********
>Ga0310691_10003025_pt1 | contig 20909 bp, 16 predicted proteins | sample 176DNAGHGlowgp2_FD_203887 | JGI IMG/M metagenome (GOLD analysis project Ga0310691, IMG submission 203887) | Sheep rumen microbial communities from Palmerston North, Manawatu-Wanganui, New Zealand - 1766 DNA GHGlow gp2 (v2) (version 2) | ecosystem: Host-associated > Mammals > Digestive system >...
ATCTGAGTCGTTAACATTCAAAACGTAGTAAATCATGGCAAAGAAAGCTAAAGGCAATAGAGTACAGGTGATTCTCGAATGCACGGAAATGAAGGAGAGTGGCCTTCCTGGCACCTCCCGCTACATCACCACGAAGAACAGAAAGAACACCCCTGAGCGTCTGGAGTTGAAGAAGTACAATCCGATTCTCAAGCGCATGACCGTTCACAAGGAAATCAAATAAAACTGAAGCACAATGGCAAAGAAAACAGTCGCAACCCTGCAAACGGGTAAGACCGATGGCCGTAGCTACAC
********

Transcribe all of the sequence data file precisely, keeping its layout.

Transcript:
>Ga0310691_10003025_pt1 | contig 20909 bp, 16 predicted proteins | sample 176DNAGHGlowgp2_FD_203887 | JGI IMG/M metagenome (GOLD analysis project Ga0310691, IMG submission 203887) | Sheep rumen microbial communities from Palmerston North, Manawatu-Wanganui, New Zealand - 1766 DNA GHGlow gp2 (v2) (version 2) | ecosystem: Host-associated > Mammals > Digestive system >...
ATCTGAGTCGTTAACATTCAAAACGTAGTAAATCATGGCAAAGAAAGCTAAAGGCAATAGAGTACAGGTGATTCTCGAATGCACGGAAATGAAGGAGAGTGGCCTTCCTGGCACCTCCCGCTACATCACCACGAAGAACAGAAAGAACACCCCTGAGCGTCTGGAGTTGAAGAAGTACAATCCGATTCTCAAGCGCATGACCGTTCACAAGGAAATCAAATAAAACTGAAGCACAATGGCAAAGAAAACAGTCGCAACCCTGCAAACGGGTAAGACCGATGGCCGTAGCTACAC